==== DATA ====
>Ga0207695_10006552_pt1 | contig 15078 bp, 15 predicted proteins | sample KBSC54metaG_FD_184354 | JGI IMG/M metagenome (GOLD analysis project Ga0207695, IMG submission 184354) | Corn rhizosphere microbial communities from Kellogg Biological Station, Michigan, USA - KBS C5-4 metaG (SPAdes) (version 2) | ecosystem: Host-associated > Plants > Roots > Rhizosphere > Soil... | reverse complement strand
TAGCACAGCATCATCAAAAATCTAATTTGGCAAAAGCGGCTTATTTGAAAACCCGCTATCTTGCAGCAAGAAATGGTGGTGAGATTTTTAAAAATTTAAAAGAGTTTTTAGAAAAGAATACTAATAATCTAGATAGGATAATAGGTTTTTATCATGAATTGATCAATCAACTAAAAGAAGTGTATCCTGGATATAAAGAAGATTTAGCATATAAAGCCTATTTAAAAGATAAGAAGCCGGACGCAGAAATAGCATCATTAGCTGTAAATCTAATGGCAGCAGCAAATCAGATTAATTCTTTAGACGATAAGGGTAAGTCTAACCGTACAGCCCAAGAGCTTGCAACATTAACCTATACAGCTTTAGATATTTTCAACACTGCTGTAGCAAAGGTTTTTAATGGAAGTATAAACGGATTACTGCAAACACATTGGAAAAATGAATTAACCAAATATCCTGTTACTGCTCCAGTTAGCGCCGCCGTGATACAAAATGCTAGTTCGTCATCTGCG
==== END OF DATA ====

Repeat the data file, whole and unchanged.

>Ga0207695_10006552_pt1 | contig 15078 bp, 15 predicted proteins | sample KBSC54metaG_FD_184354 | JGI IMG/M metagenome (GOLD analysis project Ga0207695, IMG submission 184354) | Corn rhizosphere microbial communities from Kellogg Biological Station, Michigan, USA - KBS C5-4 metaG (SPAdes) (version 2) | ecosystem: Host-associated > Plants > Roots > Rhizosphere > Soil... | reverse complement strand
TAGCACAGCATCATCAAAAATCTAATTTGGCAAAAGCGGCTTATTTGAAAACCCGCTATCTTGCAGCAAGAAATGGTGGTGAGATTTTTAAAAATTTAAAAGAGTTTTTAGAAAAGAATACTAATAATCTAGATAGGATAATAGGTTTTTATCATGAATTGATCAATCAACTAAAAGAAGTGTATCCTGGATATAAAGAAGATTTAGCATATAAAGCCTATTTAAAAGATAAGAAGCCGGACGCAGAAATAGCATCATTAGCTGTAAATCTAATGGCAGCAGCAAATCAGATTAATTCTTTAGACGATAAGGGTAAGTCTAACCGTACAGCCCAAGAGCTTGCAACATTAACCTATACAGCTTTAGATATTTTCAACACTGCTGTAGCAAAGGTTTTTAATGGAAGTATAAACGGATTACTGCAAACACATTGGAAAAATGAATTAACCAAATATCCTGTTACTGCTCCAGTTAGCGCCGCCGTGATACAAAATGCTAGTTCGTCATCTGCG